Sign up ×
Mathematics Stack Exchange is a question and answer site for people studying math at any level and professionals in related fields. It's 100% free, no registration required.

$x, y, z$ are positive real numbers which satisfy the following three equations.
$$x + 2y + z = 5(x + y)(y + z)$$ $$x + y + 2z = 7(y + z)(z + x)$$ $$2x + y + z = 6(z + x)(x + y)$$

Find the value of $(24)^3(xyz)$.

Okay , so here I'm probably not supposed to solve these equations , but rather find some "trick" to calculate $xyz$. First thing that came to my mind was adding all three equations , which gives :
$$6 x^2+18 x y+18 x z+5 y^2+18 y z+7 z^2 = 4 (x+y+ z)$$
Now what? Any hints are apreciated. (This is not class-homework , I'm solving sample questions for a competitive exam )

share|cite|improve this question
Observe that $$x+y+y+z=x+2y+z $$ set $$x+y=a,y+z=b,z+x=c$$ – lab bhattacharjee Mar 30 '14 at 11:02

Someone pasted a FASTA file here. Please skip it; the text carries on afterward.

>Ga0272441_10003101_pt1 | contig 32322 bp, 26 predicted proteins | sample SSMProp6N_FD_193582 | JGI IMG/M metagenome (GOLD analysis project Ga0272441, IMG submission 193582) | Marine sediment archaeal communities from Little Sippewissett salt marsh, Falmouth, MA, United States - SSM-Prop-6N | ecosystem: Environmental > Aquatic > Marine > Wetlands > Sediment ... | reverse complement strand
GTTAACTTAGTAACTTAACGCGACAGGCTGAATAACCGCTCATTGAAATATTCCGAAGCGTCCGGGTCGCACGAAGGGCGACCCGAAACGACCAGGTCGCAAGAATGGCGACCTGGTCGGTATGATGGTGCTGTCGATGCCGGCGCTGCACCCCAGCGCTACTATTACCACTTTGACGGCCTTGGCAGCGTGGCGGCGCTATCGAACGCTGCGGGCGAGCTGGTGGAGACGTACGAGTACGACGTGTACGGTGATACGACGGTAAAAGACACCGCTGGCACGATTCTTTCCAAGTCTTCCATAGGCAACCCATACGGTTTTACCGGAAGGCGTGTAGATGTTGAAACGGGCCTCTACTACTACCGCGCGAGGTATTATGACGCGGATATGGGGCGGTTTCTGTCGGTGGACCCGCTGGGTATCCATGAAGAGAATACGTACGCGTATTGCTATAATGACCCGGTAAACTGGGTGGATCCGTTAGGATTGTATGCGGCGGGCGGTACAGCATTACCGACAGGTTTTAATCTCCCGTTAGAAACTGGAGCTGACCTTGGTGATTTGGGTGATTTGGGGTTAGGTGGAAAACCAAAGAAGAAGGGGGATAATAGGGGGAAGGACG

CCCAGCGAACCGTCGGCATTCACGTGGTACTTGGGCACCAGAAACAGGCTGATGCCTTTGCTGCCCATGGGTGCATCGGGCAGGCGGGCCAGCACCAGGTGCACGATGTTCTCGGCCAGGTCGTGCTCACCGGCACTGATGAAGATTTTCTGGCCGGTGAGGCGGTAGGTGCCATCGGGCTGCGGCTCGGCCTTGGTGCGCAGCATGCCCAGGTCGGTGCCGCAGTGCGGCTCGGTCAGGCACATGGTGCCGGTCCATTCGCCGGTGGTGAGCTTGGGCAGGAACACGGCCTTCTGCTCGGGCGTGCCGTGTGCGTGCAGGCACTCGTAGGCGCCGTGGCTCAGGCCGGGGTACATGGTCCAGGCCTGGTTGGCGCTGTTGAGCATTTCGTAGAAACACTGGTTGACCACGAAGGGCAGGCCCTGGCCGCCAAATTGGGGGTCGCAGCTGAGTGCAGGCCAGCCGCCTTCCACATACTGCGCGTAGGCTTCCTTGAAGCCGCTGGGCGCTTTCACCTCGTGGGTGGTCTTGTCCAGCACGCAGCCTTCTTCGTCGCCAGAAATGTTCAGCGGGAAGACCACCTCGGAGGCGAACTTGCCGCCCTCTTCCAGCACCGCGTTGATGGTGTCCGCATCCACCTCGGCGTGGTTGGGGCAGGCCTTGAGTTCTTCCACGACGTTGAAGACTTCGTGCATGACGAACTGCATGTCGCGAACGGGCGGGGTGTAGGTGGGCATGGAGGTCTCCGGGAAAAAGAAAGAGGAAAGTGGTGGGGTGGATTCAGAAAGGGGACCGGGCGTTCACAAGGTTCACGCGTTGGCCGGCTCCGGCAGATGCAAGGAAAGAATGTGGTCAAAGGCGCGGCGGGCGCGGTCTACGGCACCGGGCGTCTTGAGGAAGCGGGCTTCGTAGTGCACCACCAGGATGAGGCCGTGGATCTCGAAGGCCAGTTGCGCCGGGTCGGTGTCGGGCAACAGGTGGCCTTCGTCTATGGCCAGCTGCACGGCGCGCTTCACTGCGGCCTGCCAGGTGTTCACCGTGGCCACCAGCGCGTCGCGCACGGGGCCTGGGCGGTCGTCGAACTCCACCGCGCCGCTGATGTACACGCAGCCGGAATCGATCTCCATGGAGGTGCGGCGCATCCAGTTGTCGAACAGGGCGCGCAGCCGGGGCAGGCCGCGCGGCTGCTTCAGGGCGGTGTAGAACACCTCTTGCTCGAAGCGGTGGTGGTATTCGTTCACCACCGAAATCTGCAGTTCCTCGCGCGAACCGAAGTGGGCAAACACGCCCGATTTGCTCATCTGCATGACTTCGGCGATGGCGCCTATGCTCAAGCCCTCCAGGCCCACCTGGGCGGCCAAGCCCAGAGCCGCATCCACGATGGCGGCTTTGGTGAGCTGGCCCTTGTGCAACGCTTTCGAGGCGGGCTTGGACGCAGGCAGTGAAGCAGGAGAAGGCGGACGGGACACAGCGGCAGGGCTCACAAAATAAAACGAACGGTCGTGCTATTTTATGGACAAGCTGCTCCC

@labbhattacharjee I'll try that , thanks. – A Googler Mar 30 '14 at 11:03
@labbhattacharjee I solved the question , thanks a lot for the hint! – A Googler Mar 30 '14 at 11:14
If you have solved the question, please post a solution (and accept it, when the software allows it). It gives you practice in writing things up, and it helps keep the Unanswered Questions list in order. – Gerry Myerson Mar 30 '14 at 11:28
@GerryMyerson I posted the answer . – A Googler Mar 30 '14 at 11:51

1 Answer 1

Let $ x+y=a,y+z=b,z+x=c$. (From labbhattacharjee's hint in comments)
Hence the equations become ,
$$a + b =5ab$$ $$c+b=7cb$$ $$a+c=6ca$$
These can be easily solved to give ,
$b=1/3, c=1/4,a=1/2$
Now back substitute $a=x+y,b=y+z,c=z+x$
Then the equations become , $$y+z=1/3$$ $$x+y=1/2$$ $$z+x=1/4$$ Now these equation can be easily solved to give , $$z=1/24$$ $$x=5/24$$ $$y=7/24$$ Hence $24*24*24*xyz=35$

share|cite|improve this answer
Congratulations and thanks for your post answering your question and showing your effort. Cheers. – Claude Leibovici Mar 30 '14 at 12:50

Your Answer


By posting your answer, you agree to the privacy policy and terms of service.

Not the answer you're looking for? Browse other questions tagged or ask your own question.